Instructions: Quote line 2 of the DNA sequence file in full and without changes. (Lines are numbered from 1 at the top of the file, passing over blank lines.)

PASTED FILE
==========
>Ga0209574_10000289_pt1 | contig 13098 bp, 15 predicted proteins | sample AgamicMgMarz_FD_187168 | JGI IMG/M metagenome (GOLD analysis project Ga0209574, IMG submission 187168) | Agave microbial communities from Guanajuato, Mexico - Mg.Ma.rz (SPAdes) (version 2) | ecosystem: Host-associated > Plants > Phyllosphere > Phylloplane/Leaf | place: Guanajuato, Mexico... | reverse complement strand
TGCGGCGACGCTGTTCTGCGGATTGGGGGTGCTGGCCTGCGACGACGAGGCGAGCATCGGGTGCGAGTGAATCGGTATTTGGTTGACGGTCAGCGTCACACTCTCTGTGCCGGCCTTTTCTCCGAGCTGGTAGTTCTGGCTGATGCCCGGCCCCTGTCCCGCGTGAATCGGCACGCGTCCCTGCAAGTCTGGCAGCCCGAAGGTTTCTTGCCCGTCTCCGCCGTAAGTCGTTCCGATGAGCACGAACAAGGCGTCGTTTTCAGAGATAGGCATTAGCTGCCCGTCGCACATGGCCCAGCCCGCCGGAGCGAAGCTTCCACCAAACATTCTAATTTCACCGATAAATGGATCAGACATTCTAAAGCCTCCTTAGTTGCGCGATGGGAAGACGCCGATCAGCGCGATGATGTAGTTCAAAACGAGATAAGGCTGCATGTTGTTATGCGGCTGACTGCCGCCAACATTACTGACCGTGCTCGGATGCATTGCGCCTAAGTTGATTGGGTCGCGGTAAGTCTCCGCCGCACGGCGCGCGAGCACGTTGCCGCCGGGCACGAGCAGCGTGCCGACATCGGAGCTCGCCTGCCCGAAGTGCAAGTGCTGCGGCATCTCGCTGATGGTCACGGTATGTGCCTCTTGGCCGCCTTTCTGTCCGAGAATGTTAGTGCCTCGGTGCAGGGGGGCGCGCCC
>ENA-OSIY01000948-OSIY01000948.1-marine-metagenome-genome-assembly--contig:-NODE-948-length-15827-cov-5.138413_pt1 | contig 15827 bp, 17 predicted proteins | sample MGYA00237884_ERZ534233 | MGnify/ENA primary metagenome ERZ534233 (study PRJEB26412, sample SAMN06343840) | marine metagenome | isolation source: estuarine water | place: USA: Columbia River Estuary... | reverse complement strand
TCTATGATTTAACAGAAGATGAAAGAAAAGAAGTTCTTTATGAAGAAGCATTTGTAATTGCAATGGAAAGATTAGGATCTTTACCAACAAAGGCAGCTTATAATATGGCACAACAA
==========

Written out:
TGCGGCGACGCTGTTCTGCGGATTGGGGGTGCTGGCCTGCGACGACGAGGCGAGCATCGGGTGCGAGTGAATCGGTATTTGGTTGACGGTCAGCGTCACACTCTCTGTGCCGGCCTTTTCTCCGAGCTGGTAGTTCTGGCTGATGCCCGGCCCCTGTCCCGCGTGAATCGGCACGCGTCCCTGCAAGTCTGGCAGCCCGAAGGTTTCTTGCCCGTCTCCGCCGTAAGTCGTTCCGATGAGCACGAACAAGGCGTCGTTTTCAGAGATAGGCATTAGCTGCCCGTCGCACATGGCCCAGCCCGCCGGAGCGAAGCTTCCACCAAACATTCTAATTTCACCGATAAATGGATCAGACATTCTAAAGCCTCCTTAGTTGCGCGATGGGAAGACGCCGATCAGCGCGATGATGTAGTTCAAAACGAGATAAGGCTGCATGTTGTTATGCGGCTGACTGCCGCCAACATTACTGACCGTGCTCGGATGCATTGCGCCTAAGTTGATTGGGTCGCGGTAAGTCTCCGCCGCACGGCGCGCGAGCACGTTGCCGCCGGGCACGAGCAGCGTGCCGACATCGGAGCTCGCCTGCCCGAAGTGCAAGTGCTGCGGCATCTCGCTGATGGTCACGGTATGTGCCTCTTGGCCGCCTTTCTGTCCGAGAATGTTAGTGCCTCGGTGCAGGGGGGCGCGCCC